Are Energy Stocks Still Good Retirement Investments?

energy stocks good retirement investments

Will long-term energy demand make energy stocks good retirement investments once again or do you need to rethink your portfolio?

The price of oil has crashed more than 70% since mid-2014 and has taken energy investments down with it. The revolution in U.S. energy production had a lot of investors relying on the sector to provide strong returns and good retirement investments for decades to come. That idea is being called into question now and investors are scrambling for other investment options.

The Energy Select Sector SPDR ETF (XLE) has plunged more than 25% over the last year and that’s including dividends. In fact, only investors that have held the fund for more than five years are able to say they’ve made money. That’s a far cry from an investment in the S&P 500 which has doubled over the last five years.

Investing in energy over the last ten years would have yielded you a total return of 19% including dividends. That’s not enough to meet your retirement goals and it might get worse before it gets better.

Many investors are wondering if energy stocks still have a place in their retirement investments.

Why Energy Stocks May Still Be Good Retirement Investments

Despite the selloff, there’s good reason to believe that energy stocks might still be good retirement investments. A brief glance at oil prices over the last twenty years shows just how cyclical prices can be and how quickly they can recover. Even if it takes 20 years for oil prices to regain the $100 level, it would still represent a 6% annual return on the current price.

oil stocks good retirement investments

BP paints a positive picture for investors in energy stocks with its 2035 energy outlook report. The integrated oil & gas company estimates global production of oil to increase by an average of just 0.7% over the 20 years to 2035 while consumption will increase by an average 0.85% per year. That difference in supply and demand could mean an annual shortage of 181 million tons of oil equivalent over the next two decades.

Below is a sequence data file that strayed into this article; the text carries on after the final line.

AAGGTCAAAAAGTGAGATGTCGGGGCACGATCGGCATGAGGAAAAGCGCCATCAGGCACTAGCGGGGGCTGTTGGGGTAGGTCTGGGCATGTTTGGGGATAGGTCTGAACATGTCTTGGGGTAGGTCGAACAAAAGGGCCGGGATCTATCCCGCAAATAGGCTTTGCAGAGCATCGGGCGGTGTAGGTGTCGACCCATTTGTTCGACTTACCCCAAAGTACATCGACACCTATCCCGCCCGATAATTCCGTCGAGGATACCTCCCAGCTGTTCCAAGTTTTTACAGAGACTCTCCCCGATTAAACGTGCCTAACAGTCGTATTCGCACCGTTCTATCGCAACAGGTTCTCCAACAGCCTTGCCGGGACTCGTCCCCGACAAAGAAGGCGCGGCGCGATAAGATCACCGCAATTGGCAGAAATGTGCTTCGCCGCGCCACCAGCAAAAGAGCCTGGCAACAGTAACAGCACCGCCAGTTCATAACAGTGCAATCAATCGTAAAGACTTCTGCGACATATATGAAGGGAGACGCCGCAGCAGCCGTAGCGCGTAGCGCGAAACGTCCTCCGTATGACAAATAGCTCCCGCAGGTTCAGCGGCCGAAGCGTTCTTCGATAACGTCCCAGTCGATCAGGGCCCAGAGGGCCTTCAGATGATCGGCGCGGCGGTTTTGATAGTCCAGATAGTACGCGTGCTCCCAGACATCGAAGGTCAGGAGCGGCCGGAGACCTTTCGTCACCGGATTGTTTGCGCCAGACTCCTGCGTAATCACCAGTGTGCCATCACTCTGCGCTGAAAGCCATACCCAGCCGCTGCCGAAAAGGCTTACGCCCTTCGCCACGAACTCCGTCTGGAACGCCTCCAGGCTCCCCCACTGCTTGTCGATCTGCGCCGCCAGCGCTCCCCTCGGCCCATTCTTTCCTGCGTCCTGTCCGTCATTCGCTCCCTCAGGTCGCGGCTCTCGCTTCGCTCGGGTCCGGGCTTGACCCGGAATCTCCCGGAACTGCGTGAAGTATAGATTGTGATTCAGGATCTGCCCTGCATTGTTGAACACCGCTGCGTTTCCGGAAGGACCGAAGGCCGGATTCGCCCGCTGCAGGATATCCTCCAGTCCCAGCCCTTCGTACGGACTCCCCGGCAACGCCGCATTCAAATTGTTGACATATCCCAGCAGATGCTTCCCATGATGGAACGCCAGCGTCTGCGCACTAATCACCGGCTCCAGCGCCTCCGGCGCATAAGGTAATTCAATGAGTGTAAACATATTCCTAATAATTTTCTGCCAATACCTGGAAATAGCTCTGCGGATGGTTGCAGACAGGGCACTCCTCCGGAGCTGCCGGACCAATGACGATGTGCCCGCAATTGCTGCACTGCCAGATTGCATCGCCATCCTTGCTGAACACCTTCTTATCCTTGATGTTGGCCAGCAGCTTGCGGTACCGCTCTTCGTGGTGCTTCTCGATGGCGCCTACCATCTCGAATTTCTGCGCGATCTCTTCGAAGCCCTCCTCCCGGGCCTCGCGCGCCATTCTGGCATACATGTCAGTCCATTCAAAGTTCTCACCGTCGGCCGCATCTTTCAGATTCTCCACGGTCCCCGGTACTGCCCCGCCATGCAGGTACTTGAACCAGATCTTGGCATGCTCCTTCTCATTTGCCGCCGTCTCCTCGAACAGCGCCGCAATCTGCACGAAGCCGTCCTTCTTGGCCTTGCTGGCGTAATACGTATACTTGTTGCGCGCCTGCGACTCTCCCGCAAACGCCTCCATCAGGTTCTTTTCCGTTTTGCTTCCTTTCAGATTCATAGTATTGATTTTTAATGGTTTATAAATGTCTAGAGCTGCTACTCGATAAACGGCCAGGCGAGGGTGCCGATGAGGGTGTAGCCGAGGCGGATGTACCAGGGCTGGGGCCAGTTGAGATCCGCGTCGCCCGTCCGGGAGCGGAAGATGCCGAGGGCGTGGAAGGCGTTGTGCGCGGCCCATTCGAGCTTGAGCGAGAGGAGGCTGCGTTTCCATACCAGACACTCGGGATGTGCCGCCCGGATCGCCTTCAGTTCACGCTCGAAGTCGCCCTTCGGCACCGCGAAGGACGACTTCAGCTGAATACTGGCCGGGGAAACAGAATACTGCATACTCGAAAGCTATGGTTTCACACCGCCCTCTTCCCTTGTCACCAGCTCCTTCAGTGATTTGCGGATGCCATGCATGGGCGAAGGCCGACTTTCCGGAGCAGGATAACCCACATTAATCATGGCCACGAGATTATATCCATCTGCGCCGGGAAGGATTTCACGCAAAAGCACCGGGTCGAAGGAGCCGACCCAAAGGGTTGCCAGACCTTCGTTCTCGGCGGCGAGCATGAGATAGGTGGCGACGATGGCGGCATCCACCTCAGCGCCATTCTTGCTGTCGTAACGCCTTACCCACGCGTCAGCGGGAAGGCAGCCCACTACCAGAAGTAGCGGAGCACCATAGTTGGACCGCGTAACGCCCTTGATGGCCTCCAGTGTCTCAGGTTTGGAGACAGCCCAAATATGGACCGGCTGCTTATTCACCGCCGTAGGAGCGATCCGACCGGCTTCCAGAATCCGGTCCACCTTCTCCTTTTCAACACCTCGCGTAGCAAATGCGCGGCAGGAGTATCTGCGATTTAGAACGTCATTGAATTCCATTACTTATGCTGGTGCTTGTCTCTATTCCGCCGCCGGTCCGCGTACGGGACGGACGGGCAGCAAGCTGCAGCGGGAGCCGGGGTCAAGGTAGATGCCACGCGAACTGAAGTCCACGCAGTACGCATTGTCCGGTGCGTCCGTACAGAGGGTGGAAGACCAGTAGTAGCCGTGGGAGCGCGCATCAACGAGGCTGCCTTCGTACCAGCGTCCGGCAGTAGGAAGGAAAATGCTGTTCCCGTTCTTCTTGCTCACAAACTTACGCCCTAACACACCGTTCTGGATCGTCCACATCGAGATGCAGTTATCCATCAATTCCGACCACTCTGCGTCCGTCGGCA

There’s little doubt about the need for oil and gas in the future. The current level of fear in the market for oil prices and energy stocks may turn out to be an excellent opportunity.

Why Energy Stocks May Not Be Good Retirement Investments

Despite its history for rebounding prices, there’s one reason to be cautious on energy stocks as retirement investments.

The shale boom in North America has completely changed the game for oil and gas production. It used to be that it took years to produce from a new well or oil field. When higher prices led to a boom in production, supply would surge and bring prices down. Oil companies would then cut spending on field development and oil production would fall with several years of declining supply. Even when prices rose on the declining energy production, it still took years for new wells to start producing and restart the whole cycle again.

It now takes less than a month for shale explorers to drill a new well and they can be producing at capacity within 90 days. That means any increase in oil prices will be met almost immediately with higher oil production. We may never see the spikes in oil prices again like we’ve seen in the past. Instead, oil companies and energy stocks may be in for a new normal of lower prices as suppliers bring oil back to the market every time the price rises marginally.

In this scenario of lower prices, energy stocks may still be good investments but might not be the kind of safety you’re looking for in good retirement investments. There is still a lot of debt coming due for oil & gas explorers put on during the heady days of $100 oil. Unless the price of crude rebounds quickly in the next couple of years, many of the smaller players might not make it.

The best way to lower your risk in energy stocks as retirement investments or elsewhere in your portfolio is to balance them with other real assets. The coming wave of inflation may push prices for real assets higher even if the shale boom keeps a lid on oil prices. Other real assets like gold and silver don’t have the same potential for surging production and will both benefit from the increase in prices. Make sure you understand the benefits of holding precious metals in your retirement portfolio.

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